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On ‘Elevator’: Is Louis C.K. Secretly Giving Us a ‘Louie’ TV Movie Right Now?

The three-part “Late Show” was a snack-size ‘Rocky’ homage; is the “Elevator” six-parter an actual attempt at a Woody Allen–style New York dramedy?

Louis C.K.’s skills as a comic and a TV guy are established and untarnished. You can still call him the greatest modern comedian without getting side-eyed. Louie, six episodes into its fourth season on FX, remains a genuine must-see. The accolades aren’t drying up.

Movies, though, aren’t the same story. Tomorrow Night, Louis C.K.’s 1998 directorial debut, was an absurdist indie that went to Sundance and then nowhere else until it hit C.K.’s site this year. His only other attempt as a film director was 2001’s Pootie Tang, which devolved into a studio-butchered disaster. “They wanted Austin Powers, plain and simple, for black people,” he told The A.V. Club in 2004. “They wanted a brightly lit, easy, punchy comedy, and that’s not what I wrote and not what I directed.”

C.K.’s been creating short films since he was a teenager, though, and Louie has only helped him sharpen that skill set. On Reddit in late 2011, C.K. said he’d love to make more movies. “That is a FUCKING HARD JOB though, dude,” he wrote. “If i can get a deal to make a movie the way I do my show, i’ll do it. Otherwise… no.” In a DVD commentary on the rambling Season 2 episode “Country Drive,” C.K. expressed relief that FX doesn’t hold him to any TV traditions. “There was never any mandate of when story had to start or end, how long you had to stick with one subject for,” he said. He dabbled deeper with format and continuity in Season 3, giving us the exceptional two-part “Daddy’s Girlfriend” and only casually following up on it later. The “Late Show” trilogy was like C.K.’s personal mini-Rocky.

If you’ve ever gotten one of C.K.’s $5 specials on his site, you were asked to select “Yes, I’d like to receive further emails about Louis C.K. things” or “No, leave me alone forever, you fat idiot.” If you opted in, you received an email the day Louie returned for Season 4. C.K. wrote, “This season is very different from past seasons,” mentioning “lots of… parts stories.” He said there’d be a two-parter (Wiki lists it as “In the Woods”), a three-parter (“Pamela” … !), and a six-parter. That one’s “Elevator,” and three episodes in, it’s markedly different from any Louie episodes that have preceded it.

“Elevator” feels like C.K.’s making not just a sextuple-size episode but a serialized movie in the middle of a season of television. If “Late Show” was a snack-size Rocky homage, “Elevator” might wind up looking like an honest attempt at a Woody Allen–style dramedy, complete with authentic NYC moments and philosophically tinged, plot-agnostic banter. The continuity has already put “Elevator” in its own category; C.K. has tapped a small handful of story lines, characters, and themes to steadily check in with each episode. The show’s stylistic and narrative unpredictability is intact, but there’s distinct momentum here. We’ll know where it all ends in two weeks, but for now the possibilities seem vast. Ellen Burstyn is killing it. Louie is having a great time with Amia, the enchanting Hungarian downstairs. He’s had huge, stakes-raising scenes with his daughter Jane (whose always sharp performance is reaching new highs), he’s embroiled in a brutal coparenting standoff with his ex-wife, and he bumped into his old true love, Pamela, only to brush her away like toxic dandruff. We’re being gently tugged along with the narrative, but it’s hard to shake the sensation that we’re also being set up for something bigger than a punch line.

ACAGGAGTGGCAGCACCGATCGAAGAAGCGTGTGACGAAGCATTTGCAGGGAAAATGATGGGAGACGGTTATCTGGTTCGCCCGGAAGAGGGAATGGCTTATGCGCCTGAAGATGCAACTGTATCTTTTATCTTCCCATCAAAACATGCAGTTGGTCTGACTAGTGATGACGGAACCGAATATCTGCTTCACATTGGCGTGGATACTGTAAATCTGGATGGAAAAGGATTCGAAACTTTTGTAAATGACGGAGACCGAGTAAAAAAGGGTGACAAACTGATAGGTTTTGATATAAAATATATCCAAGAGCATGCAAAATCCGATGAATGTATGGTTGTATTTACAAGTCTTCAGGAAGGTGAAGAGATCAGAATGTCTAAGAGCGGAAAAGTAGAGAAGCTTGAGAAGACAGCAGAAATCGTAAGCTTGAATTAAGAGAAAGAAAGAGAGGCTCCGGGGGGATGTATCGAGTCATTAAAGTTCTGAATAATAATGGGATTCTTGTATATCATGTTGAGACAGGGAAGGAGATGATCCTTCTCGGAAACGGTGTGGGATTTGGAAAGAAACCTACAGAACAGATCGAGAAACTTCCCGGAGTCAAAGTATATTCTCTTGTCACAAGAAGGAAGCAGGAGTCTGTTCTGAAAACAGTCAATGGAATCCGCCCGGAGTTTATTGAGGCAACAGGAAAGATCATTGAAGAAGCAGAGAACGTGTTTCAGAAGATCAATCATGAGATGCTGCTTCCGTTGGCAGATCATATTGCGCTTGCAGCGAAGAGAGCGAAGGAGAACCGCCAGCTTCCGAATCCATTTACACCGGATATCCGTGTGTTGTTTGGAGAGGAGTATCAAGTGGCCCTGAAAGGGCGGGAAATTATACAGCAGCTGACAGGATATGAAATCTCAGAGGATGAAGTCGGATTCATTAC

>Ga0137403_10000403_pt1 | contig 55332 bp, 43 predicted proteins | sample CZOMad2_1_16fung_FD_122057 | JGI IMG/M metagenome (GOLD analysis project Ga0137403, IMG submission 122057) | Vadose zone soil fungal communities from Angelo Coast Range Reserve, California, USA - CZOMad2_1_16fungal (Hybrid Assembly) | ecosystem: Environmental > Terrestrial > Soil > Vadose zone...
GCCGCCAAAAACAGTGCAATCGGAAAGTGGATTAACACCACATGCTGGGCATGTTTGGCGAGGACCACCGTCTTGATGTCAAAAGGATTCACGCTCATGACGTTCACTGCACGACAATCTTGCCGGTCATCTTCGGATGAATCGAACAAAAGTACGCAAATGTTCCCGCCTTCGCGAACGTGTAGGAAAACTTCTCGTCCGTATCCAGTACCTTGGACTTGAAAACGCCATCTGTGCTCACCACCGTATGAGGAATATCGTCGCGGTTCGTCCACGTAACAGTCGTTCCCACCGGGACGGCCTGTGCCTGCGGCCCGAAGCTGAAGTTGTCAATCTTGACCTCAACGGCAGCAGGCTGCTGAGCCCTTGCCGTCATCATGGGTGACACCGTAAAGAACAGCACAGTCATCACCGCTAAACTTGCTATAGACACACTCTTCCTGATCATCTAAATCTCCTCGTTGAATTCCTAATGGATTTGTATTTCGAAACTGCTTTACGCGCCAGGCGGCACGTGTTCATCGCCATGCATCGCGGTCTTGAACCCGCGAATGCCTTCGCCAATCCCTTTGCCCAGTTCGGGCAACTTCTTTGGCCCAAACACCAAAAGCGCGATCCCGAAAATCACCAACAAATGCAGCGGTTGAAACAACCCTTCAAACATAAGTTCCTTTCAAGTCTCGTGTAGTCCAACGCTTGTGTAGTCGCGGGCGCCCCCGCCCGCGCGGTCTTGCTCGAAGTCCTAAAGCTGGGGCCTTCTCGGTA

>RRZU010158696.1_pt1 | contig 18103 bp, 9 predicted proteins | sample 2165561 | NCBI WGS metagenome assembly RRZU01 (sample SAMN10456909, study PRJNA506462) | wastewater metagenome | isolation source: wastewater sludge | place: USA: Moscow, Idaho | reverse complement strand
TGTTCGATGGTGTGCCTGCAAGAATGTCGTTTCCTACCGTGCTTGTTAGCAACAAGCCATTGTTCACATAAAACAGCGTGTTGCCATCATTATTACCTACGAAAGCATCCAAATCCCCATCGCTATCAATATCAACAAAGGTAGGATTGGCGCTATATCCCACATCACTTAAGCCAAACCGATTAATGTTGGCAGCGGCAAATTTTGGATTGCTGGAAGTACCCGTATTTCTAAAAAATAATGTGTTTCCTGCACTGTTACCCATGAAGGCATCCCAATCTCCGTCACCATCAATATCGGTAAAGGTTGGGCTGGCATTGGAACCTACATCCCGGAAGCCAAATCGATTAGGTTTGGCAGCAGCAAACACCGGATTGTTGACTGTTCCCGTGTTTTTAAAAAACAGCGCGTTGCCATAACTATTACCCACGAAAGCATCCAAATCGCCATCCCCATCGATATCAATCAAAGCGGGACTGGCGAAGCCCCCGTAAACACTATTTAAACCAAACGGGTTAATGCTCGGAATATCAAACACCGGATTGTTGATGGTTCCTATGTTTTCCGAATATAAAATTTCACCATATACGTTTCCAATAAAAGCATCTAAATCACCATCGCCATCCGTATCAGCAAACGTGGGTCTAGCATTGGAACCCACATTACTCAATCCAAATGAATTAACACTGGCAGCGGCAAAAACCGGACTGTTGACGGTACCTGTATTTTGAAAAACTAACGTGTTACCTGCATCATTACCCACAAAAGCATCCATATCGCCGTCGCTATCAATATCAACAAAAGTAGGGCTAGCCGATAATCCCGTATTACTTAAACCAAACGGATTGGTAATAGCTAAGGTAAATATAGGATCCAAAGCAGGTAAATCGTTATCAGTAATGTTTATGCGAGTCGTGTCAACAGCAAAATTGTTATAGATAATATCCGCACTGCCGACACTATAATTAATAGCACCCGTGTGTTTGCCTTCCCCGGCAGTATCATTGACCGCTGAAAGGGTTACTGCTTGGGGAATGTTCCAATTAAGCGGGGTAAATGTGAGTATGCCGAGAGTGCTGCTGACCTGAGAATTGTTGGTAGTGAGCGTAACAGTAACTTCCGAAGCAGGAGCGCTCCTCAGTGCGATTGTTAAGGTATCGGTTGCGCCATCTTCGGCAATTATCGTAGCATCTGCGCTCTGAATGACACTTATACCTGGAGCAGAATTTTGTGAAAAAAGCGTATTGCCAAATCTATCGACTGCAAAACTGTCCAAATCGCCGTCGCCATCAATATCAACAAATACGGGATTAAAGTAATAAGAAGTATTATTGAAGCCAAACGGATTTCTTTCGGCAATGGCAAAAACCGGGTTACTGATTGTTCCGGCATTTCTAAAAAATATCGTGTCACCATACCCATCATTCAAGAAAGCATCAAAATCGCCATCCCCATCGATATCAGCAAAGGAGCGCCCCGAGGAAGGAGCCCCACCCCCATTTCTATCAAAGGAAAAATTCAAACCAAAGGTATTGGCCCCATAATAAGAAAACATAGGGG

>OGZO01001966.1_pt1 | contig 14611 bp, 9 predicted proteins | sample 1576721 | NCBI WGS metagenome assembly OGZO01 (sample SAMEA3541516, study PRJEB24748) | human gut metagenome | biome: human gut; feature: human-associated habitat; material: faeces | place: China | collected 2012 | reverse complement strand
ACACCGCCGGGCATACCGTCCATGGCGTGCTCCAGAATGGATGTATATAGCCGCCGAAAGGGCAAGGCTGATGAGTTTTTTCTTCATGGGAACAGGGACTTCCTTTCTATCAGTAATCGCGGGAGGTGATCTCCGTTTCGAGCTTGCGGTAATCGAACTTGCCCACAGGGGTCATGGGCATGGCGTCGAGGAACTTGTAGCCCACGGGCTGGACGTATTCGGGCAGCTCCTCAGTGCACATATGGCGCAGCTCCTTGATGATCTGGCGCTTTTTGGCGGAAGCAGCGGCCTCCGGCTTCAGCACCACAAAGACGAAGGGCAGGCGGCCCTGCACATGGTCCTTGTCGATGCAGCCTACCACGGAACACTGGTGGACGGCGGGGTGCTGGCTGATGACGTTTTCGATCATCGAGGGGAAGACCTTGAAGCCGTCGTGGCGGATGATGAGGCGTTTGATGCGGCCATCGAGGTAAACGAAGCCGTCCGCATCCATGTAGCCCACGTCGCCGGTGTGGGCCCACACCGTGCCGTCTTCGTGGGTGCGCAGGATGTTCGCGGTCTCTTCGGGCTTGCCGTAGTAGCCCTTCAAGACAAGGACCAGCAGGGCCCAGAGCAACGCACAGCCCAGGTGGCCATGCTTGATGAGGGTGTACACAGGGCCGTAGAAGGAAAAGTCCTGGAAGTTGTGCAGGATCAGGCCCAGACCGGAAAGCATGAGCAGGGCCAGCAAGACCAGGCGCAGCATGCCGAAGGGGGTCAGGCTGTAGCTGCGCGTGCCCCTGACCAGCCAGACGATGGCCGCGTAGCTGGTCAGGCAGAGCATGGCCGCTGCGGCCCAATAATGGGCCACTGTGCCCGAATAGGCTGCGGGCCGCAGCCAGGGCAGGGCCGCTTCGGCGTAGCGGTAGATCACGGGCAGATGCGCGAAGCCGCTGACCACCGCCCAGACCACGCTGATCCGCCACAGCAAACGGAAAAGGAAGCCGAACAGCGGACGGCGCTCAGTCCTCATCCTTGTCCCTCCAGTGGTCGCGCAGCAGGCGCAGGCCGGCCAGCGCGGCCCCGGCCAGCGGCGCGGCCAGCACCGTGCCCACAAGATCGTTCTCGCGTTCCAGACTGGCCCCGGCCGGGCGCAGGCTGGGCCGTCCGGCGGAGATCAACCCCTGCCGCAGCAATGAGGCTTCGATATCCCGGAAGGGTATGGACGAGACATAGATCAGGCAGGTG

C.K. could certainly finish “Elevator” in standard sitcom style, smoothing out and resolving each plot painfully or pleasantly. Jane could go to Hitler Youth Academy or keep working out her issues with public school (“Christopher Columbus was a murderer; they want me to draw a picture of him smiling”). Amia could stay or go. Louie could find bliss and confidence like he did in “New Year’s Eve” or he could wind up at the bottom of a cosmic trash heap like he has so many times before.

But, a theory: What if “Elevator” really is a movie — a self-contained, two-hour film smuggled onto TV right under our noses — and it ends with an actual ending? Maybe Louie convinces Amia to stay in New York, only to have her break up with him. Maybe Louie starts a custody battle and wins and takes his daughters to Europe to start a new life with Amia. Maybe Amia dies. Maybe Louie dies. “Just pick a road and go down it, or don’t,” the weird old doctor told Louie last night. Maybe C.K. picked the movie road, just for fun. I mean, c’mon, there’s already a musical number and everything.